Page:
This teaching activity addresses environmental stresses on corals. Students assess coral bleaching using water temperature data from the NOAA National Data Buoy Center. Students learn about the habitat of corals, the stresses on coral populations, and the impact of increased sea surface temperatures on coral reefs. In a discussion section, the connection between coral bleaching and global warming is drawn.

In this activity, students investigate soil erosion and how a changing climate could influence erosion rates in agricultural areas. This activity is part of a larger InTeGrate module called Growing Concern.

This classroom demonstration illustrates the amount of water stored in various parts of the Earth system in a straightforward manner. Students estimate the proportions of water in the oceans, icecaps and glaciers, groundwater, freshwater lakes, inland seas, soil moisture, atmosphere, and rivers. Then they fill beakers with the actual proportion and discuss what elements of the activity were surprising to them. Information on flash floods and flood preparedness and safety are included.

In this activity, students research changes to the environment in the Arctic/Bering Sea over time using oral and photographic histories. Developed for Alaska Native students, this activity can be customized for other regions.

This 3-part interactive and virtual lab activity examines the life cycle of the sea urchin, and how the increasing acidity of the ocean affects their larval development.

This simulation provides scenarios for exploring the principles of climate dynamics from a multi-disciplinary perspective. Interconnections among climate issues, public stakeholders, and the governance spheres are investigated through creative simulations designed to help students understand international climate change negotiations.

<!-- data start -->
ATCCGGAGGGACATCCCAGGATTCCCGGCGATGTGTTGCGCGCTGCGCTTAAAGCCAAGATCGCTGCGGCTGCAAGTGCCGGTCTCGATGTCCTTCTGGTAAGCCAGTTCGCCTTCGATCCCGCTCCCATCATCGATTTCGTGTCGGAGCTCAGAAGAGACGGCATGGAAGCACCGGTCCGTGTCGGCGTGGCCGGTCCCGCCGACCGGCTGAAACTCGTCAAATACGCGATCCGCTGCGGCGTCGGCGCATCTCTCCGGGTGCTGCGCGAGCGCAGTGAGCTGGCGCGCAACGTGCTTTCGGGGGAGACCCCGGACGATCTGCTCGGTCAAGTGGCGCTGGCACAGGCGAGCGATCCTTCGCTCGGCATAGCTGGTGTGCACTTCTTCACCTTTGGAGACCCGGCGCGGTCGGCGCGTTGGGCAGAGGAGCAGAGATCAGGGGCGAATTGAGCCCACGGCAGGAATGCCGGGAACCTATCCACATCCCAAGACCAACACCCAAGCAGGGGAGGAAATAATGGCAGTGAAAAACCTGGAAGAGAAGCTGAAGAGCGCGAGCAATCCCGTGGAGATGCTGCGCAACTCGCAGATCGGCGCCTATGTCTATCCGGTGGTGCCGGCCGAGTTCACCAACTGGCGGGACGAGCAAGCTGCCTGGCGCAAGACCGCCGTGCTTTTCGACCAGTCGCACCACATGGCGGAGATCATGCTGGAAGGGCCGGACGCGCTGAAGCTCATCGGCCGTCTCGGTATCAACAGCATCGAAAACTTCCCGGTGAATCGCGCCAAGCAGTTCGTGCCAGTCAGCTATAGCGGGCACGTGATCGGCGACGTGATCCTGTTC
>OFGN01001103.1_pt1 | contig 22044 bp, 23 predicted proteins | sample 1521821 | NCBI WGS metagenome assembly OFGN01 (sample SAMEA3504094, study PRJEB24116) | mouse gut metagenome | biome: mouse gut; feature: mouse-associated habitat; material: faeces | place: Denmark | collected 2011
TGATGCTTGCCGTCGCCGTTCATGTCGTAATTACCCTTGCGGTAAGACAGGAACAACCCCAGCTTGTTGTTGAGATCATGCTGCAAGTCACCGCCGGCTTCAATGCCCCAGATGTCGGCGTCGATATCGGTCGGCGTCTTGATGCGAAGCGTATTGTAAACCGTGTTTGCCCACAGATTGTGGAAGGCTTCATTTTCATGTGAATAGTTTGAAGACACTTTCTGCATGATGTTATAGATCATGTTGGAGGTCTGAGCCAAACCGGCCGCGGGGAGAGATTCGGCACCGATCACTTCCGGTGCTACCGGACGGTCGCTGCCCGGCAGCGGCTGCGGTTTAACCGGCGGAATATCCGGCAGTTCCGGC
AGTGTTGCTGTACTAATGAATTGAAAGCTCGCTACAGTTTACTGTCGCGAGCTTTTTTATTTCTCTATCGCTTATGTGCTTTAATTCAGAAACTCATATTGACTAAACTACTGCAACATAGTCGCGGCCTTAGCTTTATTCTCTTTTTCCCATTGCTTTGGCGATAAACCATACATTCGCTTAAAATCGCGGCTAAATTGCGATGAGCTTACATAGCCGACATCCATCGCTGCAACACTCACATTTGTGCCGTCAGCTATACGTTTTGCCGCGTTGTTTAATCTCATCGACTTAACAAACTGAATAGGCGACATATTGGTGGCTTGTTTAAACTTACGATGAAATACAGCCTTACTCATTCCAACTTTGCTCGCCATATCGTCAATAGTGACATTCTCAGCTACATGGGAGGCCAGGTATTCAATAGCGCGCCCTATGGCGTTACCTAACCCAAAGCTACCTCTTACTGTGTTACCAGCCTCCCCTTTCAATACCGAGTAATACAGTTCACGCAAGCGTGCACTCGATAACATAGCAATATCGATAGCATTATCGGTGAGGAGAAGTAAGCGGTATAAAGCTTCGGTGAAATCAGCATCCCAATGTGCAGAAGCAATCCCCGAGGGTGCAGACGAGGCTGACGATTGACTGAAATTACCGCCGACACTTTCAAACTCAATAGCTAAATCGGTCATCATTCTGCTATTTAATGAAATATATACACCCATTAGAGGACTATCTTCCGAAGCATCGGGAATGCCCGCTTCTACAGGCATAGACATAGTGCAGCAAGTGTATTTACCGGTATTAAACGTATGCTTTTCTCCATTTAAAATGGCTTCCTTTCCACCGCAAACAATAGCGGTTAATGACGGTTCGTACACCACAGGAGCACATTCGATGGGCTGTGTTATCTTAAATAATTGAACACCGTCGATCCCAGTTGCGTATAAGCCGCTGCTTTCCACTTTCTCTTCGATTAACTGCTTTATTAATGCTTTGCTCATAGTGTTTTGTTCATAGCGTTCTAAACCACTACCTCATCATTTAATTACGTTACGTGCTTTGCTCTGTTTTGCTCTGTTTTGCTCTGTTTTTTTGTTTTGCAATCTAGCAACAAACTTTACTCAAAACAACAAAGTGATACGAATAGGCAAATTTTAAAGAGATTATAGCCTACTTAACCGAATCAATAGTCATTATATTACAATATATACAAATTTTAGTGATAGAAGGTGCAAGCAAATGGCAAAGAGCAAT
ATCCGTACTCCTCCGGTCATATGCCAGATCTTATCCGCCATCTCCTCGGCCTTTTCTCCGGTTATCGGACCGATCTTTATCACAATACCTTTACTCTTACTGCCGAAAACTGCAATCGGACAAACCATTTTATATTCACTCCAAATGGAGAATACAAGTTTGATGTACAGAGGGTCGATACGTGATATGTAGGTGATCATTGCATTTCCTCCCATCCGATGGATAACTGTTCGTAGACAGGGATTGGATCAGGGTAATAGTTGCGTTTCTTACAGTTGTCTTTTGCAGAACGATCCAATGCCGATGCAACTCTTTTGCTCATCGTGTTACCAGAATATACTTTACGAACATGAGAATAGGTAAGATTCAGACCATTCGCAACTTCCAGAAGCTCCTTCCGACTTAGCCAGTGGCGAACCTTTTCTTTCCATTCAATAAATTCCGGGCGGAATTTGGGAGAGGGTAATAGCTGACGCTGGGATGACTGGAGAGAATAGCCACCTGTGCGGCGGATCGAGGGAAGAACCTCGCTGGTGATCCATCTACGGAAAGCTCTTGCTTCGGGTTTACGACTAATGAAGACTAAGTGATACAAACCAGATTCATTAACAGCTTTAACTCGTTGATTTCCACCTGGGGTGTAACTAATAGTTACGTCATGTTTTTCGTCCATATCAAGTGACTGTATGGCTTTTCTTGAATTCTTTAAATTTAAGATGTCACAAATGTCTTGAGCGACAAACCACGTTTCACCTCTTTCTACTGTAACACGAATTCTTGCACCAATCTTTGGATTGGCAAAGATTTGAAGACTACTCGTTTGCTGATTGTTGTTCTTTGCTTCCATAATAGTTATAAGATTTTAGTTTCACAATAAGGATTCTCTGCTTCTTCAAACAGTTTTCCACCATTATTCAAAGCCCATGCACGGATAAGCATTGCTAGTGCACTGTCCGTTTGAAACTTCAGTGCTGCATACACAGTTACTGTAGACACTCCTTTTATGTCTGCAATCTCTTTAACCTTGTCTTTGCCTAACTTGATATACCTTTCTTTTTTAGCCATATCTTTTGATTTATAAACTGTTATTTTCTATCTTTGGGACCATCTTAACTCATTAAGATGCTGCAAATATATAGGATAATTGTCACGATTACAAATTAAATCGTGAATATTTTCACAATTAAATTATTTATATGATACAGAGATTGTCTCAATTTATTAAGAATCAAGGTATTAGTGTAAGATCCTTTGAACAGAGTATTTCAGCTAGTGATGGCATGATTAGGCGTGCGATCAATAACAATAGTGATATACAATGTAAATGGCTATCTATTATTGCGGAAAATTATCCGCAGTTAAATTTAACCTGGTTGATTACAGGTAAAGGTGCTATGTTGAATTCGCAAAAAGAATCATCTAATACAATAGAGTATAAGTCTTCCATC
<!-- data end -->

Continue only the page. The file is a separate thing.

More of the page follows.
In this Webquest activity, students assume roles of scientist, business leader, or policy maker. The students then collaborate as part of a climate action team and learn how society and the environment might be impacted by global warming. They explore the decision making process regarding issues of climate change, energy use, and available policy options. Student teams investigate how and why climate is changing and how humans may have contributed to these changes. Upon completion of their individual tasks, student teams present their findings and make recommendations that address the situation.

This sequence of activities using real-world data to explain the importance of coral reefs and the relationship of coral reef health to the surrounding environment. Unit includes five activities.

Students use long term sea-level rise data set to create models and compare short-term trends to long-term trends. They then determine whether sea-level rise is occurring based on the data.

This web-based activity tackles the broad reasons for undertaking ocean exploration - studying the interconnected issues of climate change, ocean health, energy and human health. Students examine the types of technology ocean scientists use to collect important data.

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